Does anyone have any input regarding one or the other?

  • 4
    Lisa.fnp, LadyFree28, ixchel, and 1 other like this.

    I agree with BostonFNP, as an ASN nurse, then a BSN nurse and now in my last semester of grad school, it looks like the PA model pretty much covers what we had going through nursng school up to grad school.

    For the ASN portion Med terminology was a pre req, as was anatomy and physiology. Bio, nutrition, genetics, pharma, patho, health promotion, electrocardiography,legal/ethical were covered in the ASN portion.

    The BSN portion of my education was somewhat redundant as we took pharma and patho again, statistics, electrocardiography, legal/ethical and had interpretation of literature.

    My grad program has patho and pharm, genetics, research and the clinical/role portion, along with the dreaded nursing theory

    I have attended very reputable institutions that have been brick and mortar.
    As an RN I have oriented new PA's who asked me for my advice numerous times on how to proceed with a pt and then take that advice

    If you are bashing your grad program for lack of rigor, then it's on you for choosing an inferior program.

    I see no difference in PA's and NP's in regard to how they are viewed in our facility, they are equally sought after and hired.

    My peers who are in the FNP program have extensive ER, ICU, and neurology experience plus various other areas of expertise. I'd trust them with my life or my kids lives in the ER rather than a new grad PA.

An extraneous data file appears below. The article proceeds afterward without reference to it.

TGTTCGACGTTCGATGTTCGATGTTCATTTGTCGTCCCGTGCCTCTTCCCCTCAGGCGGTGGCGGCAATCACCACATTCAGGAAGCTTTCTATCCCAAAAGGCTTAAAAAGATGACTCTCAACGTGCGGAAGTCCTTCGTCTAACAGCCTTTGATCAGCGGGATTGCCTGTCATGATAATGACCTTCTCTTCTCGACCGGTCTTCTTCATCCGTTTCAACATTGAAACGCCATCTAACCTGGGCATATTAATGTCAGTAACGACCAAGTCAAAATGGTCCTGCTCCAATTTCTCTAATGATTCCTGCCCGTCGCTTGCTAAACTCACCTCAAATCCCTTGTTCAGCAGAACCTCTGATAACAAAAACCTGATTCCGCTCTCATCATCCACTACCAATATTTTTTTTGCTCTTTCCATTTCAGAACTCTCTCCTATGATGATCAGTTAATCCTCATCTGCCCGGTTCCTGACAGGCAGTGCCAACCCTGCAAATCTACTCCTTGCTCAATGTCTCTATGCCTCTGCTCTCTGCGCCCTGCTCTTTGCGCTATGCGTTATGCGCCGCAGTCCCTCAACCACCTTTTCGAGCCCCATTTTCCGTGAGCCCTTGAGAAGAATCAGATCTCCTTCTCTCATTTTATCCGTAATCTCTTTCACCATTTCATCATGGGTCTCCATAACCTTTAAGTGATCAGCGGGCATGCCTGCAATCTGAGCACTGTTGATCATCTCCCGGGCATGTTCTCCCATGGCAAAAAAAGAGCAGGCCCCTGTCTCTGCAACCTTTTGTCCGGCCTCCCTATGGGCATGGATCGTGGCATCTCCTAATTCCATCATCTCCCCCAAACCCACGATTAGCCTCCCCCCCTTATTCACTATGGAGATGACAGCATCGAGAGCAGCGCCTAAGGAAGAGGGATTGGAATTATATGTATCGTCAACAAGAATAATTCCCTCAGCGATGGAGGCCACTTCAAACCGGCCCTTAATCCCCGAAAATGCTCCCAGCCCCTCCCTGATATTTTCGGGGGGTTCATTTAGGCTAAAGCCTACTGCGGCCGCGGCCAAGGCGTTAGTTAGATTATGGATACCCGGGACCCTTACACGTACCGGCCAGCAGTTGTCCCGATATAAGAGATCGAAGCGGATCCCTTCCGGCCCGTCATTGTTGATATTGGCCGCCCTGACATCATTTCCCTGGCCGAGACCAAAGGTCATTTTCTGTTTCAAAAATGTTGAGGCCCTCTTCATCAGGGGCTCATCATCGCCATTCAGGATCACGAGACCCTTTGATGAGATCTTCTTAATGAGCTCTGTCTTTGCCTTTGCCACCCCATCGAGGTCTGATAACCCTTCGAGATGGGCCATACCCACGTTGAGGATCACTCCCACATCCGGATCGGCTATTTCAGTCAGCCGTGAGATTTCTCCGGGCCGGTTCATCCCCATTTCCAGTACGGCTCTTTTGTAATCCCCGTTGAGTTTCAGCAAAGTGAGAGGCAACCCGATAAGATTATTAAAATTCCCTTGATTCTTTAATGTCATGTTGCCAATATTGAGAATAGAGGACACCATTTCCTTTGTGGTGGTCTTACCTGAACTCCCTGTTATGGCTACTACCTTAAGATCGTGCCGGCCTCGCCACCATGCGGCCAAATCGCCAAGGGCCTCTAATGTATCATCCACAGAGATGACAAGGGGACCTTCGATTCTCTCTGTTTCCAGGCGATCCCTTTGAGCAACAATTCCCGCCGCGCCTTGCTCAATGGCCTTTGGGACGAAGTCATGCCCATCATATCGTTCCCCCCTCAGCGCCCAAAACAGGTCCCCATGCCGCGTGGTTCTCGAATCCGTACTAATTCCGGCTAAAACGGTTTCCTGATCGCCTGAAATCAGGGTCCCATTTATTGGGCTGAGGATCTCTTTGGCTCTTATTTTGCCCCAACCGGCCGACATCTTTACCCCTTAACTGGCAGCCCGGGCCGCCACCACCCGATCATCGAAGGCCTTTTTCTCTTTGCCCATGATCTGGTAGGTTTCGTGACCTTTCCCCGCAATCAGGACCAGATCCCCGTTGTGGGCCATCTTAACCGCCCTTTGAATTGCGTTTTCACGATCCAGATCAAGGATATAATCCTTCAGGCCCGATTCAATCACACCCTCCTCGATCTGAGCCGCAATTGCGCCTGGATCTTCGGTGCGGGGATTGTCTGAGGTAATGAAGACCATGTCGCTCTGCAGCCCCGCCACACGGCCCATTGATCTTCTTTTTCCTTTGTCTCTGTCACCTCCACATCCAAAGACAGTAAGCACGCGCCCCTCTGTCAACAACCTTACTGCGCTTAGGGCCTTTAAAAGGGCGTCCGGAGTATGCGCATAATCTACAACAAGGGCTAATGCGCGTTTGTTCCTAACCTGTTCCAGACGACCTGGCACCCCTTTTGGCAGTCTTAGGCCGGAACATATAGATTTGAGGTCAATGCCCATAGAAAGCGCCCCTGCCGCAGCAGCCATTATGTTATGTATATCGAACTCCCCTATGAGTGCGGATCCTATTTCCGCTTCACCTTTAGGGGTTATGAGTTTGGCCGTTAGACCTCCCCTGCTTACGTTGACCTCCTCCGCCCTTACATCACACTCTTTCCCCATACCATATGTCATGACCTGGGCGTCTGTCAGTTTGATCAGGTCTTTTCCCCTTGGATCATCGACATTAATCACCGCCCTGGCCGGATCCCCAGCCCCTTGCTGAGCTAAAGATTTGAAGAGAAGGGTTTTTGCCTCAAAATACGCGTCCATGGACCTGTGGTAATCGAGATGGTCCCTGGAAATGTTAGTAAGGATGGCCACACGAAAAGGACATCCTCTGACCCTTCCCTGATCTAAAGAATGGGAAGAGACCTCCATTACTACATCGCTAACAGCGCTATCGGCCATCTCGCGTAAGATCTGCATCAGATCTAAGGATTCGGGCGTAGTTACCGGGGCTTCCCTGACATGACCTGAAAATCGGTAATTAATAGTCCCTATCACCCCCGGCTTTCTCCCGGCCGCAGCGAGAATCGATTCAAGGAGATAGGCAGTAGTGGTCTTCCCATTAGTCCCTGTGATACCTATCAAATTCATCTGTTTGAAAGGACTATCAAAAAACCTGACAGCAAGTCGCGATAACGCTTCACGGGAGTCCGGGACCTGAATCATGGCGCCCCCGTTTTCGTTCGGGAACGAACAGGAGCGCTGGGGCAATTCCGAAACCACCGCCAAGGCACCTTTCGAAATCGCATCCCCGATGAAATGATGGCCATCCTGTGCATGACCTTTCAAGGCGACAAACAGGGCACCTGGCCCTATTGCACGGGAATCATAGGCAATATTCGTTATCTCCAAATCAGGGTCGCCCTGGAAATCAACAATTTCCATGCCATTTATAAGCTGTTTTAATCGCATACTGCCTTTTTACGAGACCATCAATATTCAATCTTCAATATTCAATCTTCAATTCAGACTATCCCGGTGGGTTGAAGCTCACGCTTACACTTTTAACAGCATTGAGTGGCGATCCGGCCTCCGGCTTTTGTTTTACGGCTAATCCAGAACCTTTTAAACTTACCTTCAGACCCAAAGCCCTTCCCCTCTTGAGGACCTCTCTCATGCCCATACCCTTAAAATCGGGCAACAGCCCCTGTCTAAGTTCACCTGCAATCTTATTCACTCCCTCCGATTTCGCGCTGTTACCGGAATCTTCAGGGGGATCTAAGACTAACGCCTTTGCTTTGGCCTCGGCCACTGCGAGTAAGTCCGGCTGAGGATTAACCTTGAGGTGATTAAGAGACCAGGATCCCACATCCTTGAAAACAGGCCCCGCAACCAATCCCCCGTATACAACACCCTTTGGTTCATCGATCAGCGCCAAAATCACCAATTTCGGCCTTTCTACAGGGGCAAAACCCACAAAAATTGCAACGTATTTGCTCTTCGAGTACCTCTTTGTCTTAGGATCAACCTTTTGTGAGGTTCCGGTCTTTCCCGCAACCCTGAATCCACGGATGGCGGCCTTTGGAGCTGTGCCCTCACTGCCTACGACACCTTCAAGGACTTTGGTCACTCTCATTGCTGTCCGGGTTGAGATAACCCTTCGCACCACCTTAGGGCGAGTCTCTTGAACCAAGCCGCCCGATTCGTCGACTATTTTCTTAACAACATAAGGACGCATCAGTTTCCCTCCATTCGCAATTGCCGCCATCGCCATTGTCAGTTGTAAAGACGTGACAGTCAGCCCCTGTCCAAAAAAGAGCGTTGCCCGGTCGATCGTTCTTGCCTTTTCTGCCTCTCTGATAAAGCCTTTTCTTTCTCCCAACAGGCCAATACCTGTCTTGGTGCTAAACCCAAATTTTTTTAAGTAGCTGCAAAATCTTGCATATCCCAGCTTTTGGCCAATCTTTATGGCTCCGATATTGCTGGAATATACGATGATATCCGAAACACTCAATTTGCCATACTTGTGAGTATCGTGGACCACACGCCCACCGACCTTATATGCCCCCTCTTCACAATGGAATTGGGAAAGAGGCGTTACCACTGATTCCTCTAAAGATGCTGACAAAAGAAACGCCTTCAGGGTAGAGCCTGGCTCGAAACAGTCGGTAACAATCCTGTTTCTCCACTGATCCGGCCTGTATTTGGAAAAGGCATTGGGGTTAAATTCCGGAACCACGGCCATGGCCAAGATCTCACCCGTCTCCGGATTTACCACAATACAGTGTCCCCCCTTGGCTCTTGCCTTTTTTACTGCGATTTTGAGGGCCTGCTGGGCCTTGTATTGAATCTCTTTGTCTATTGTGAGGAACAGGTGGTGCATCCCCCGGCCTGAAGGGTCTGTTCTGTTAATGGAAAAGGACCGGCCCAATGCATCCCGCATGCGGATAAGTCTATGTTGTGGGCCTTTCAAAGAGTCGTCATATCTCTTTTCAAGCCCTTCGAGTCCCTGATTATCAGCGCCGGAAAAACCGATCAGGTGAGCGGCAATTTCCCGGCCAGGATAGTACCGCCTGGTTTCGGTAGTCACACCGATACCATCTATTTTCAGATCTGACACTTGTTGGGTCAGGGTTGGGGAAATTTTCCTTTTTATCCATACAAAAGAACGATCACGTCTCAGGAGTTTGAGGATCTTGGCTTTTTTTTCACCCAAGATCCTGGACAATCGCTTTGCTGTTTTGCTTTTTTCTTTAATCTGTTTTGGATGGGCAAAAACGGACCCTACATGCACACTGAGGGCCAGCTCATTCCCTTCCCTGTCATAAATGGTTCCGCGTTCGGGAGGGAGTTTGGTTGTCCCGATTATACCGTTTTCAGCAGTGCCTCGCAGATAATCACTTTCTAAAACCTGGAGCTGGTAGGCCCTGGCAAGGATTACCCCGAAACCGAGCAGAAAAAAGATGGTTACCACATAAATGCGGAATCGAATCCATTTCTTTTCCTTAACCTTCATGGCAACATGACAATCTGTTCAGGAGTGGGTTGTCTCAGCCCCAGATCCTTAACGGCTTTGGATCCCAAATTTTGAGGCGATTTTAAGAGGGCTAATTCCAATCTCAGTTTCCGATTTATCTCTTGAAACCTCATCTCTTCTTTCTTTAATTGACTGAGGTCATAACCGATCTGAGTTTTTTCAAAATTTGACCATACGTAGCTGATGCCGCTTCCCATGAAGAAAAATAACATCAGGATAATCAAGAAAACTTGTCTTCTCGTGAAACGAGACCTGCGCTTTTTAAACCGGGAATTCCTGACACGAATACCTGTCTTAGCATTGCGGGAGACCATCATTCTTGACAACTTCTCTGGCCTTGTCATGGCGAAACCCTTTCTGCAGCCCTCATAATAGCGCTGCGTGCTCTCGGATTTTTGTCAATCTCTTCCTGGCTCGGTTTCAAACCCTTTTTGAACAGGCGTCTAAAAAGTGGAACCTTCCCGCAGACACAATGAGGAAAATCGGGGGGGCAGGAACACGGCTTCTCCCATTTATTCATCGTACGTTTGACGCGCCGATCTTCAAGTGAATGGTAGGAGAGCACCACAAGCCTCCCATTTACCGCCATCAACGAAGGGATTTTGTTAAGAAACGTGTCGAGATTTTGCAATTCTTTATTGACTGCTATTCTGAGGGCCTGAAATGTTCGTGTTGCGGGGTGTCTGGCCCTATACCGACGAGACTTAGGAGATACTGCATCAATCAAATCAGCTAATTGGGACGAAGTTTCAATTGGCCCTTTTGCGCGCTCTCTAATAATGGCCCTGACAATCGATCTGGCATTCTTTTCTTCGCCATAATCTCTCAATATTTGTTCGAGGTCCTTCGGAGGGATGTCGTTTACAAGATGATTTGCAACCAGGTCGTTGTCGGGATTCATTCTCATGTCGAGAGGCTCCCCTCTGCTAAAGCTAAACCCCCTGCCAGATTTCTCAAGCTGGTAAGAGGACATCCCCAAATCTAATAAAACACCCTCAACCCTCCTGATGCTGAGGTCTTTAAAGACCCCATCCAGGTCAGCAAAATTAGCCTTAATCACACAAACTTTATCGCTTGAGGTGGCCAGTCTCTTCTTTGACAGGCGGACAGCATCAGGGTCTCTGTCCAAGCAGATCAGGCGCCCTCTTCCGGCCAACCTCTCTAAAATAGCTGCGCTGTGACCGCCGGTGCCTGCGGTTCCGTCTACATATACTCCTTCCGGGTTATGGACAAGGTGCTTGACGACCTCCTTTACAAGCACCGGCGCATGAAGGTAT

• 3

    I may have been born at night, but I wasn't born LAST night.

    She's like a walking bag of sores (usually one of our borderlines elicits this comment)

  • 1
    SnowShoeRN likes this.

    I personally love case studies and this one is fun, I really hope the nurses chime in as I learn a lot by reading these types of threads. I am in a grad program but it is for psych lol so I have a few things to add but I am sure there are nurses here that can add much better info. I think this case study has good detail so it is pretty tough for a nursing student to wade through and seperate what is important and what is not.

    First bit of advice: Oxygen is important, BP is important, remember your Maslow's and make sure you understand perfusion and how it works and why it is important to keep it working.

    First I would get another large bore IV in him if he doesn't have one already. One for fluid, one for blood.. I doubt he is at risk for fluid overload, the opposite is the problem right now.

    Raising the head of the bed is making it more difficult for oxygen to get to the brain, his BP is low so it is more important to make the heart's work easier to oxygenate that vital organ by keeping the head of the bed lower (but not flat, which makes it more difficult for the lungs to work efficiently). Usually raising the legs is more appropriate.

    Keep the crackers away, if he needs to go into surgery (almost a certainty) he should be NPO.

    If he is dsypnic, good luck trying to get him to breath slow and steady.....

    I hope he is on continuous monitoring for BP, O2, etc. and I would be watching him VERY closely.

    A good text to get is "Symptom to Diagnosis", by Stern, Cifu, & Altkorn. It has many case studies for every system, is not above your training, and will help you piece together the puzzle of the what and why of common presentations seen.

    Looking forward to reading the other responses...